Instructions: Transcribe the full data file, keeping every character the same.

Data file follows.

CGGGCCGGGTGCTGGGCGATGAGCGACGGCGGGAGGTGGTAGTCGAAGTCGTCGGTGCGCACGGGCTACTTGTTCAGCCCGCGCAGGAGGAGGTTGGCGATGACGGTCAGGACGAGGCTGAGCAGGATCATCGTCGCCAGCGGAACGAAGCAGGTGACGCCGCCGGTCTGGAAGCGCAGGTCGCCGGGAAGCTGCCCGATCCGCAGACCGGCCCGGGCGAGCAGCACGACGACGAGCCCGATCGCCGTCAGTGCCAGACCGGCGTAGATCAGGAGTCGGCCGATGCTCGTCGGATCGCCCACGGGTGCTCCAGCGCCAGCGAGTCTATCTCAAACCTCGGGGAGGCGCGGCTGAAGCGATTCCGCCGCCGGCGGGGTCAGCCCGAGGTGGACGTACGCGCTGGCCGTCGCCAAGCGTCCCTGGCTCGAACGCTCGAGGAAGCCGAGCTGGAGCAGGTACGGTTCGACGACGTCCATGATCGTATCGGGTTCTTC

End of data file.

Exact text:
CGGGCCGGGTGCTGGGCGATGAGCGACGGCGGGAGGTGGTAGTCGAAGTCGTCGGTGCGCACGGGCTACTTGTTCAGCCCGCGCAGGAGGAGGTTGGCGATGACGGTCAGGACGAGGCTGAGCAGGATCATCGTCGCCAGCGGAACGAAGCAGGTGACGCCGCCGGTCTGGAAGCGCAGGTCGCCGGGAAGCTGCCCGATCCGCAGACCGGCCCGGGCGAGCAGCACGACGACGAGCCCGATCGCCGTCAGTGCCAGACCGGCGTAGATCAGGAGTCGGCCGATGCTCGTCGGATCGCCCACGGGTGCTCCAGCGCCAGCGAGTCTATCTCAAACCTCGGGGAGGCGCGGCTGAAGCGATTCCGCCGCCGGCGGGGTCAGCCCGAGGTGGACGTACGCGCTGGCCGTCGCCAAGCGTCCCTGGCTCGAACGCTCGAGGAAGCCGAGCTGGAGCAGGTACGGTTCGACGACGTCCATGATCGTATCGGGTTCTTC